- Why have they done absolutely nothing to shore up that relatively flimsy chain link fence? They’ve been there long enough to grow crops and raise some animals and there appears to have been a large enough work force in the group to accomplish major tasks like that. Plus there were already invaded once. And as Rick rather impotently noted in his patented heavy-lidded and silent way, the fences are mere feet away from the crops which are supposed to sustain their community. That fence comes down and they’re out of a year’s worth of food. We realize resources are limited, but they managed to find some logs to shore up the posts pretty quickly when it looked like the fence was about to come down. Why haven’t they done that for all the posts? Why does everyone seem to have so much time to wander around and have discussions? Subsistence living, even communal subsistence living, requires back-breaking work from dawn until sundown. Yes, an hour-long show depicting wood-gathering, hunting, and planting is obviously not going to titillate the masses, but Rick’s pigs were treated like some cute hobby and the crops come across like a vanity garden. Meanwhile, twenty walkers can easily take down the fence. And speaking of which…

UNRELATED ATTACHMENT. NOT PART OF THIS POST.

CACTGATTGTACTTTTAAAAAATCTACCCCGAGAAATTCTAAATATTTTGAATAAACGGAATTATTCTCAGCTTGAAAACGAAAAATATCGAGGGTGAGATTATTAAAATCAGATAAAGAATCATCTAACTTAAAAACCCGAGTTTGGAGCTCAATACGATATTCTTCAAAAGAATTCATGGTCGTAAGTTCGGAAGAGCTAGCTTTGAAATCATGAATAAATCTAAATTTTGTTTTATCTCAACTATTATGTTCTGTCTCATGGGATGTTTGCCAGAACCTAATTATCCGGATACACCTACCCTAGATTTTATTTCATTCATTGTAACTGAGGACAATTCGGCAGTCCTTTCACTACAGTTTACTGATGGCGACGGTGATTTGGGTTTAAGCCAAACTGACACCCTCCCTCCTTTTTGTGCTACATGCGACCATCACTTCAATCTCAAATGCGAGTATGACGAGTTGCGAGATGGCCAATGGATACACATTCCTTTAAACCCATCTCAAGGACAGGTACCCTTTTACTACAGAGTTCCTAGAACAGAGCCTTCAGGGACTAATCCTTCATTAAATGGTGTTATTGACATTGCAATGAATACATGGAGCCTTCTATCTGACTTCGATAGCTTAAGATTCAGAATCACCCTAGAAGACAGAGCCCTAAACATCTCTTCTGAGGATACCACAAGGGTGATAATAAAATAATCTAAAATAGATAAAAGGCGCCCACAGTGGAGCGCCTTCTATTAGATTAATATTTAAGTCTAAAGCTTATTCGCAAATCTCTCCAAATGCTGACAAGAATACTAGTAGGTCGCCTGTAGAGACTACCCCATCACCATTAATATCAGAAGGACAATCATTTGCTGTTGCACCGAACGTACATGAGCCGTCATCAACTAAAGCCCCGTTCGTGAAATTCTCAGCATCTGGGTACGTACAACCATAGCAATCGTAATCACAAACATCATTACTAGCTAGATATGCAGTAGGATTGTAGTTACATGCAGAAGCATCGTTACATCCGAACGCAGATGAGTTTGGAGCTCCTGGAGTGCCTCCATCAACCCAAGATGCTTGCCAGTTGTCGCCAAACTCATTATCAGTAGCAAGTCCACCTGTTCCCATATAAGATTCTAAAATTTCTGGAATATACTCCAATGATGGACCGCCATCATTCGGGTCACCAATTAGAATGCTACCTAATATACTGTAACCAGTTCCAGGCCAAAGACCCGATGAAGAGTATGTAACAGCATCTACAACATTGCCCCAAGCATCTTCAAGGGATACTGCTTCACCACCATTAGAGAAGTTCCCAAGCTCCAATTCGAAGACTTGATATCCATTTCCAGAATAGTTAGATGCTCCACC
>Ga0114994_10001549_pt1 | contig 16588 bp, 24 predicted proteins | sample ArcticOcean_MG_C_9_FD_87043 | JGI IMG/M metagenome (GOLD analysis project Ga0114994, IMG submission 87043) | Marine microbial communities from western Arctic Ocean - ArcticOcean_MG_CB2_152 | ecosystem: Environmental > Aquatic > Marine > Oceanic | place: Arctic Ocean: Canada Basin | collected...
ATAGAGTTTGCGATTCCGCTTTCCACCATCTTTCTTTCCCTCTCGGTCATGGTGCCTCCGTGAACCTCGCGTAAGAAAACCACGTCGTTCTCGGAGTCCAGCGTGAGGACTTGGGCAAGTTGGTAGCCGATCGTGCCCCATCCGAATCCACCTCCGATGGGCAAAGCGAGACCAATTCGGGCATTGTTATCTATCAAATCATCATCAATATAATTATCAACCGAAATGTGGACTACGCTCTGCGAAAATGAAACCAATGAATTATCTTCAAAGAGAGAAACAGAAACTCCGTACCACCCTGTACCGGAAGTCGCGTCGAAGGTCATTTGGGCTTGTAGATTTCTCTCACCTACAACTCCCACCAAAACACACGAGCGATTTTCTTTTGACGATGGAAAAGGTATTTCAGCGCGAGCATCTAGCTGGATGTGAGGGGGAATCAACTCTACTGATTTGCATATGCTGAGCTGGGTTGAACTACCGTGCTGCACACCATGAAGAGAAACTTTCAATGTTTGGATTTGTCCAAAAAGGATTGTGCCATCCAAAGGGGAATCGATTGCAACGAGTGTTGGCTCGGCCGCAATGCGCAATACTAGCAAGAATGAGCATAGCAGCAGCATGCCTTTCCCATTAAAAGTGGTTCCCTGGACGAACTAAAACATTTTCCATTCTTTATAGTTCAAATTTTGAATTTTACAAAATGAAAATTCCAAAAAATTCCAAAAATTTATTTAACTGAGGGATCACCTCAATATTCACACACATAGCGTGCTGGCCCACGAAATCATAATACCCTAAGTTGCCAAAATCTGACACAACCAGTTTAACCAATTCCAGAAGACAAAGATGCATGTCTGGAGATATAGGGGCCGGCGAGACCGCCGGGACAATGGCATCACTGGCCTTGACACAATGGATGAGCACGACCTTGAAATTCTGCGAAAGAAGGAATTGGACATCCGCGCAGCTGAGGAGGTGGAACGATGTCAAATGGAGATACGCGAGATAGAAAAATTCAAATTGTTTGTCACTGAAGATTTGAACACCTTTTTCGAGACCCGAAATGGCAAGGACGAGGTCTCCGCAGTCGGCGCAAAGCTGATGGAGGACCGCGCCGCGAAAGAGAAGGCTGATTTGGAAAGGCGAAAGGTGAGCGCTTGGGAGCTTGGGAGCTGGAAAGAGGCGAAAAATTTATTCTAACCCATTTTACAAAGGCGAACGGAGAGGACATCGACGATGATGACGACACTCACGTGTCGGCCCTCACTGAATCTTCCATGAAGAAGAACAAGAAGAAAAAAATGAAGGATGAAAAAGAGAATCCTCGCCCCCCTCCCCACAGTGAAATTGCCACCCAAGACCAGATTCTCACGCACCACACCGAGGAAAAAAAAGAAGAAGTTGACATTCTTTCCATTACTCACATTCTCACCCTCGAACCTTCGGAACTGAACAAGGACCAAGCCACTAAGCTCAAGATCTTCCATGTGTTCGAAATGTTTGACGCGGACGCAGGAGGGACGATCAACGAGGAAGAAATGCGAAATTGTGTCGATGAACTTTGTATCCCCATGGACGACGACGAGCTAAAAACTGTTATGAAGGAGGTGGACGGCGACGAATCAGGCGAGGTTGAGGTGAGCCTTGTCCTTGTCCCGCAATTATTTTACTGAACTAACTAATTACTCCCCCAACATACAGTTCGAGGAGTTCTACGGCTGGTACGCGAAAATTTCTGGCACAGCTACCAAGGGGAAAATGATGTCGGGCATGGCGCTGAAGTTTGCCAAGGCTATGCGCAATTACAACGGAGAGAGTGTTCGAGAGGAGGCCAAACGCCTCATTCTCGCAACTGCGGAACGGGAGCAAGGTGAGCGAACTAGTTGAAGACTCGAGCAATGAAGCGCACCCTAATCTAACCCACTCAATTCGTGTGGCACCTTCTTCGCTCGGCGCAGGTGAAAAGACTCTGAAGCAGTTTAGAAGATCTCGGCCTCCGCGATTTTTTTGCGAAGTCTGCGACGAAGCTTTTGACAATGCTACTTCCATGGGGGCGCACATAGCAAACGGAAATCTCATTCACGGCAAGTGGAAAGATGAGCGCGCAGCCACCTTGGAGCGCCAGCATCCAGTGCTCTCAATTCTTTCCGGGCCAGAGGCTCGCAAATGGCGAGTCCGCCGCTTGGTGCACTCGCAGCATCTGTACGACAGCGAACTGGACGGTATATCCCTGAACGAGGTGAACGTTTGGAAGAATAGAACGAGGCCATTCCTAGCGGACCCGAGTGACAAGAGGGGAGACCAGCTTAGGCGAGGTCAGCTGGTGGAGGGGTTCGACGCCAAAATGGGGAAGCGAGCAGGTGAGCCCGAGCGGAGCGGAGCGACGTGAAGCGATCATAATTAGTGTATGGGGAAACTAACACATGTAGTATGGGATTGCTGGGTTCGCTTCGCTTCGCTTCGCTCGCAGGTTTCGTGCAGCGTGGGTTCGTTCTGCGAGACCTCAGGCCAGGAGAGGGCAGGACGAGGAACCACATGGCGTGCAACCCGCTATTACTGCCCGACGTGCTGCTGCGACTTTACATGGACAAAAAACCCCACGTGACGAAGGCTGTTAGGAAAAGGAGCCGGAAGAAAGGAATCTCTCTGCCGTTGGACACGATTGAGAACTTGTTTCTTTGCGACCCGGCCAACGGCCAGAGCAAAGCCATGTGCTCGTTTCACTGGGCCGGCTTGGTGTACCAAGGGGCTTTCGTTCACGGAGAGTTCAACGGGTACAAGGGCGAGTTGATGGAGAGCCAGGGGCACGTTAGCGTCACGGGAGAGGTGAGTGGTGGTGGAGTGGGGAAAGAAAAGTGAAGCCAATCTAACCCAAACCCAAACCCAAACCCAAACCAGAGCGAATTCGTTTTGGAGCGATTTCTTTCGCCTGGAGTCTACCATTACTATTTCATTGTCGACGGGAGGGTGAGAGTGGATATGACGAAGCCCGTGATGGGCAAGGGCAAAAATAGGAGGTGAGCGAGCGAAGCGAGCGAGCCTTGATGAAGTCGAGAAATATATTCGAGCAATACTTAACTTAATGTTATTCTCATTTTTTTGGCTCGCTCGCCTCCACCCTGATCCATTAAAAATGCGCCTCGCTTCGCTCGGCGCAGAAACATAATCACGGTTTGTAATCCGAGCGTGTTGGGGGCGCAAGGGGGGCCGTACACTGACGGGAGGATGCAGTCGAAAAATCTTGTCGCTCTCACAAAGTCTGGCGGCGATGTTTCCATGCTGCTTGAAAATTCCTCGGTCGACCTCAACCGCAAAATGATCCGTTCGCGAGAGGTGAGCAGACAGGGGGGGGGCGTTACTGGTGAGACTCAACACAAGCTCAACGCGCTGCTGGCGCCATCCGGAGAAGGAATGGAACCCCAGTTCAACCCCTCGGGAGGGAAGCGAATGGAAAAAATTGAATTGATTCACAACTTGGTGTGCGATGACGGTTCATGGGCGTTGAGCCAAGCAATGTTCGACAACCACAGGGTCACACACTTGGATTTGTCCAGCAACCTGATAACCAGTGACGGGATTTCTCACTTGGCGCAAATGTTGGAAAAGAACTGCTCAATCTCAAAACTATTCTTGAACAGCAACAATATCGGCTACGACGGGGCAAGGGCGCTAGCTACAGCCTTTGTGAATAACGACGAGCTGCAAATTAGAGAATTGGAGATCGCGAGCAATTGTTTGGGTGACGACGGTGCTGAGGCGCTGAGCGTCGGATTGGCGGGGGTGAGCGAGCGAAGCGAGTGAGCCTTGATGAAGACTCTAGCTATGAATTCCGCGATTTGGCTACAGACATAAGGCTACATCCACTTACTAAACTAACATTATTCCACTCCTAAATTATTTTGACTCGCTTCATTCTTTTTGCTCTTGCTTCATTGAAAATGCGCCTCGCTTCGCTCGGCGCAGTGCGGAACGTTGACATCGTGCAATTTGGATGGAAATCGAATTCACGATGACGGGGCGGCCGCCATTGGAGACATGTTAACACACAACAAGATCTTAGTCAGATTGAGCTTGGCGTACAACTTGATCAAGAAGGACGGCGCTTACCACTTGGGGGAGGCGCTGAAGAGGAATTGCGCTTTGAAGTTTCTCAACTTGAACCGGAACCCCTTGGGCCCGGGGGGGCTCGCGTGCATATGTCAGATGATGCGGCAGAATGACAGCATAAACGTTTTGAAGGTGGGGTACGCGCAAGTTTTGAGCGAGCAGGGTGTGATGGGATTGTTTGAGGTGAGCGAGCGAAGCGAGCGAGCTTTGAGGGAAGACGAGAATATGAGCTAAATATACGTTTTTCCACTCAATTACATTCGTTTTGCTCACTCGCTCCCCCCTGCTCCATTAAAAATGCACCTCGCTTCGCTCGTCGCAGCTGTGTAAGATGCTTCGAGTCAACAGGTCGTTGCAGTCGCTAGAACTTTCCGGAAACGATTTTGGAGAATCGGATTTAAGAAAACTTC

- Why do they have no strategies for dealing with the mass of walkers outside the fence, constantly trying to get in? After all this time, and with the kind of resources to be found in a prison of that size, they never came up with a way to dispose of masses of walkers in one fell swoop? They can’t form patrols or something to go out in the field beyond the fence and do some clearing? They have riot gear and these things die if you wield a pointy stick at them. Clean them out and dig a ditch in front of the fence. Or put more of those wood spike things around the fence so they can kill themselves trying to get at it.